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Business

Industry Panel Weighs Rolling Back Aviation Safety Rules

Scaling back on airline pilot qualifications is one among the recommendations put down in a report directed to the FAA's Aviation Rulemaking Advisory Committee

In this Feb. 16, 2009, file photo, debris at the scene of a plane crash site of Continental Connection Flight 3407 in Clarence Center, New York, photo: AP/David Duprey
3 months ago

WASHINGTON – An influential industry panel plans to vote Thursday on recommendations that the Federal Aviation Administration (FAA) eliminate or scale back dozens of safety rules, including one on airline pilot qualifications.

The recommendations are contained in a report to the FAA’s Aviation Rulemaking Advisory Committee in response to President Donald Trump’s directives to cut government regulations.

Regional airlines have been fighting the pilot qualifications rule since it was adopted by the FAA in response to a sweeping aviation safety law passed by Congress after the last fatal crash of a U.S. passenger airliner.

Lawmakers said at the time that they were concerned about reports in the wake of the crash of Colgan Flight 3407 in February 2009 near Buffalo, New York, that some rapidly growing regional airlines were hiring first officers with far less experience than pilots at major airlines. All 49 people on board and a man on the ground were killed after the captain responded incorrectly to safety systems, causing the plane to stall.


Before that crash, airlines were allowed to hire first officers with as few as 250 hours of flying experience. Airlines would then move first officers into a captain’s seat as soon as they had the minimum 1,500 hours of flying experience.

After the crash, the requirements were changed so that a minimum of 1,500 hours were needed for first officers as well as for captains, leading to more experienced first officers.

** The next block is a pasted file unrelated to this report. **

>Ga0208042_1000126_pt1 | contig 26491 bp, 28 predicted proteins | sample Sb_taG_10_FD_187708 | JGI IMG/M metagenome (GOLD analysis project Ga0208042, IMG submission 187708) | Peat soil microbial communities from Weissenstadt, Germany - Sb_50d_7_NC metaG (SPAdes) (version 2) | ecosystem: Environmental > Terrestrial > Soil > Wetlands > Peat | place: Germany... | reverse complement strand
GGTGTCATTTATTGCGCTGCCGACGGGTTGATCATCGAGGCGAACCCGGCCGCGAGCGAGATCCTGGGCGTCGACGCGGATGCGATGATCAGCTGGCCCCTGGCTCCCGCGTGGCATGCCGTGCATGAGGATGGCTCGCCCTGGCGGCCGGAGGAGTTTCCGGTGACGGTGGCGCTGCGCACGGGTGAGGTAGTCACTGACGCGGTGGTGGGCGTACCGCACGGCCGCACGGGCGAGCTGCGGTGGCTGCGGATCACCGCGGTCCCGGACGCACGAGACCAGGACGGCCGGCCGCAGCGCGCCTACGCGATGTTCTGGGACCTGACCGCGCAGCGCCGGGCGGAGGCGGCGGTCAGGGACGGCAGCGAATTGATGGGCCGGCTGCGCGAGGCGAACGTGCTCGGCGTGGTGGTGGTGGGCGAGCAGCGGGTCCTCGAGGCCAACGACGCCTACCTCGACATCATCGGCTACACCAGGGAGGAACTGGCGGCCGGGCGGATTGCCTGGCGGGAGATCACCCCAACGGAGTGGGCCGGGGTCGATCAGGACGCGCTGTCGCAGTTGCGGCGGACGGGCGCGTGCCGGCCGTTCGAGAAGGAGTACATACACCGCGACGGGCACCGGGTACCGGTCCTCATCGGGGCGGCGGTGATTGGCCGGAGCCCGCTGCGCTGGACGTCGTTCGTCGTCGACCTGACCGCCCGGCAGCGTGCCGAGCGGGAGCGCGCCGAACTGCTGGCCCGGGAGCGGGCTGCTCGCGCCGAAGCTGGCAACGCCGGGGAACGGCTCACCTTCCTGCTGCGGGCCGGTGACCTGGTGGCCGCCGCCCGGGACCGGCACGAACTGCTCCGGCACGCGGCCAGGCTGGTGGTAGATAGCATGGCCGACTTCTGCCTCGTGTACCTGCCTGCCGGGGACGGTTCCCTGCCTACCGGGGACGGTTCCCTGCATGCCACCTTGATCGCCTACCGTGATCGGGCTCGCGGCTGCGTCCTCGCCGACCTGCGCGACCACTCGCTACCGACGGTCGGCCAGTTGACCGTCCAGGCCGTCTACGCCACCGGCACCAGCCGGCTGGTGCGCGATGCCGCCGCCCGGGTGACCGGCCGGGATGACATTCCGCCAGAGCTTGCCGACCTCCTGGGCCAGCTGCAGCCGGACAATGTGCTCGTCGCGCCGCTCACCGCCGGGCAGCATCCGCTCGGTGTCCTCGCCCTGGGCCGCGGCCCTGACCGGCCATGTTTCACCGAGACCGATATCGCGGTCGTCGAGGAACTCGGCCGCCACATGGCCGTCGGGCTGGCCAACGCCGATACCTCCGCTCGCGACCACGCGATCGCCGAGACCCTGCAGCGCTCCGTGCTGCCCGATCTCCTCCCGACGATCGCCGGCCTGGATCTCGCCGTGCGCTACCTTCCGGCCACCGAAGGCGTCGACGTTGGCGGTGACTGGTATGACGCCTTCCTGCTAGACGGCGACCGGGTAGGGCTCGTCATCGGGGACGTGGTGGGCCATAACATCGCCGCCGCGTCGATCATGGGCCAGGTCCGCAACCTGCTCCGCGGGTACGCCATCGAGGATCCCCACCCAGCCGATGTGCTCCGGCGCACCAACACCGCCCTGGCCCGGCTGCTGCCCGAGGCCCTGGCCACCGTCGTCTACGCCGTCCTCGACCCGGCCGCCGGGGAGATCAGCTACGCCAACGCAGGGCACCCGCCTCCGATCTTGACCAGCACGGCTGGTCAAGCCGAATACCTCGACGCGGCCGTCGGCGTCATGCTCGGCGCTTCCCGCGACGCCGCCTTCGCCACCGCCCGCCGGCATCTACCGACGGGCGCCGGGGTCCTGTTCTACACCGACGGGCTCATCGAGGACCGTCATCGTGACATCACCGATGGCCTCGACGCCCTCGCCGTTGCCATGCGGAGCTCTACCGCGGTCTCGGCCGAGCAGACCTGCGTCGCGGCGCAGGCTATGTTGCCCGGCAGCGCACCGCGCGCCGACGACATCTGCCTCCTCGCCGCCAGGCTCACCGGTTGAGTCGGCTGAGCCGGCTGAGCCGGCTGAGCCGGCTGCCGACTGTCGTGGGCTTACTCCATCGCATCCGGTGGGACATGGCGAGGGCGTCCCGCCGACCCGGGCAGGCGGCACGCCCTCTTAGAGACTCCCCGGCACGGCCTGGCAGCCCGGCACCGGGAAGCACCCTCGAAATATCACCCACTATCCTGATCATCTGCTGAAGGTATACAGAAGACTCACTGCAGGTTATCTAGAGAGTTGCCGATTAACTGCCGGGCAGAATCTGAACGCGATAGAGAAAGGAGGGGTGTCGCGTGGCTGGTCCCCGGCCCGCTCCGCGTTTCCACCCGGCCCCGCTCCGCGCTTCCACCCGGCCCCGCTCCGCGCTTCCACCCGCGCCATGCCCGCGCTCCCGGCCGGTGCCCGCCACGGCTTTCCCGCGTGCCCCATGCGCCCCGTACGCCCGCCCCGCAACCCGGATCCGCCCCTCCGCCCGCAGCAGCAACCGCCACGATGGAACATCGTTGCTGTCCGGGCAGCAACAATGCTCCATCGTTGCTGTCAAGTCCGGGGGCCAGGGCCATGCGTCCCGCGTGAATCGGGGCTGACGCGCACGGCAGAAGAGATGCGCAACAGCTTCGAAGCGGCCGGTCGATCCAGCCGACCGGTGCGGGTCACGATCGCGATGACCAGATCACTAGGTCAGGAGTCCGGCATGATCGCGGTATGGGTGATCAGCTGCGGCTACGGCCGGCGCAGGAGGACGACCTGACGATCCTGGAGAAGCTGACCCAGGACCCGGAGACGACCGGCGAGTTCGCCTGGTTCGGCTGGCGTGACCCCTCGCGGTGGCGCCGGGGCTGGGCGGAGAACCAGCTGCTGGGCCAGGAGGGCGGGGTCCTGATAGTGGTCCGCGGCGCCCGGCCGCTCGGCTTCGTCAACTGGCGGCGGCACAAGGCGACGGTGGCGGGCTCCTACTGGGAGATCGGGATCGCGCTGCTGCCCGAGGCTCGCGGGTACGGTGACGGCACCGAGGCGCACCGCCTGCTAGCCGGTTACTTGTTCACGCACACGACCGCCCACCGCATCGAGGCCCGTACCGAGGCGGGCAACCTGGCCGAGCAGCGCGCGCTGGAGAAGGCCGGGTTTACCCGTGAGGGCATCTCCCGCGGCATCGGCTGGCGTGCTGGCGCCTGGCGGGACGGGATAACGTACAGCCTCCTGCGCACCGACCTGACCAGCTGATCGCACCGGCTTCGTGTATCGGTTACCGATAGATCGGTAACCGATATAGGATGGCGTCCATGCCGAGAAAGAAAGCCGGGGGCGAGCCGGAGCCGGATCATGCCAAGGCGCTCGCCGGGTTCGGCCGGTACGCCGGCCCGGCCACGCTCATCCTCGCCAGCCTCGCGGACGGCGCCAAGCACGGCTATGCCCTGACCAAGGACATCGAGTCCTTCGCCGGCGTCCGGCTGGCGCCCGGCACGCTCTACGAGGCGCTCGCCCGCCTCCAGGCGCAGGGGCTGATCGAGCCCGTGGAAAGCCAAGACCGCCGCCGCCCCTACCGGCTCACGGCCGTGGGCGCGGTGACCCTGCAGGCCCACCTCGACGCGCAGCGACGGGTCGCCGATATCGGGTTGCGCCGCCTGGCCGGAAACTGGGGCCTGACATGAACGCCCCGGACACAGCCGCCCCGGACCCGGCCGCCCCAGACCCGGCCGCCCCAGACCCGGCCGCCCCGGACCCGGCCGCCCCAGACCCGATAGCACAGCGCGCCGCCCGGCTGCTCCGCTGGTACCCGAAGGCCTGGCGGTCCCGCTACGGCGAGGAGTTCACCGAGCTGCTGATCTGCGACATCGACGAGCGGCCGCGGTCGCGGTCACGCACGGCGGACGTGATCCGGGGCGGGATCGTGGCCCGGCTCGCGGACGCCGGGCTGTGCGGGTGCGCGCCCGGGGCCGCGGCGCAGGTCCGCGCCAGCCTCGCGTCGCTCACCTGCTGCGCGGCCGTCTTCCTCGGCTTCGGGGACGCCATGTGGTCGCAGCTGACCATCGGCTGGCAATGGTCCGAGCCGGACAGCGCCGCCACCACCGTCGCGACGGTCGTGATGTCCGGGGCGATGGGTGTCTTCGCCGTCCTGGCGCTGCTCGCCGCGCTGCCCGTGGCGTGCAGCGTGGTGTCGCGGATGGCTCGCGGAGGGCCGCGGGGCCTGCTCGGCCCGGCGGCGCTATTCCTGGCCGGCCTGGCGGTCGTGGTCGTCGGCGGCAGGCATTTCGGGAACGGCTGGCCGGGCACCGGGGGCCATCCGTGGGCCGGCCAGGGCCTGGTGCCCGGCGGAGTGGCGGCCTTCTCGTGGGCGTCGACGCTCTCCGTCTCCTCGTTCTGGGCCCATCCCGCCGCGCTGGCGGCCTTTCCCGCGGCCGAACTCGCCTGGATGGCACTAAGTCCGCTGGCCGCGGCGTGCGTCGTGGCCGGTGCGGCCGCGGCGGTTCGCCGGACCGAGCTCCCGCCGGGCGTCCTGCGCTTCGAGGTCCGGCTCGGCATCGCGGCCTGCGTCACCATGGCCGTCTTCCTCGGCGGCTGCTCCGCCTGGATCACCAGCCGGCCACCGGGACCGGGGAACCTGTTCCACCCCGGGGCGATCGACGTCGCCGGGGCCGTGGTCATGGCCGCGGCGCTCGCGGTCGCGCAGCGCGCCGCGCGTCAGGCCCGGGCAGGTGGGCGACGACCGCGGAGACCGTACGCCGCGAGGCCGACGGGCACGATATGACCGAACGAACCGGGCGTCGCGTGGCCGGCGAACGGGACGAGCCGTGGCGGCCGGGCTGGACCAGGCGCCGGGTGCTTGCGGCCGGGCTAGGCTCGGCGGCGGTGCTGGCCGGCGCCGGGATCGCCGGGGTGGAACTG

The report recommends permitting pilots with less than 1,500 hours to qualify for an “air transport” license to fly a passenger-carrying plane if they receive academic training from their airline.

Airlines say the current rule is acerbating a pilot shortage that has caused some regional airlines to cancel flights. The problem, they say, is that it can cost prospective pilots as much as they might pay for a four-year college education to acquire the greater flying hours they now need to qualify for an air transport license. As a result, fewer people are willing to pursue careers as pilots.

Airline pilot unions and safety advocates say the problem is regional airlines don’t pay high enough entry-level salaries to attract as many pilots as they need.

The Air Line Pilots Association International said in dissenting comments appended to the report that it opposes the change. It said the pilot supply in the United States remains strong.


A group representing the families of victims of the Colgan crash said in a statement last week that regional airlines have taken their case to the advisory panel “to bypass the legislative process where they have run into considerable resistance.”

In June, the Senate Commerce committee passed a bill that included a provision allowing prospective airline pilots to substitute academic training for flying hours. Opposition to the provision from Democrats has prevented Republicans from bringing the bill to the floor for a vote.

The pilots union has said the provision would lead to “pilot puppy mills.”

The report also includes recommendations on changes to safety regulations for airliners. These changes would affect myriad rules including those governing the strength of hinges, emergency exit markings and whether ashtrays should be required in restrooms since smoking isn’t allowed on planes.

JOAN LOWY

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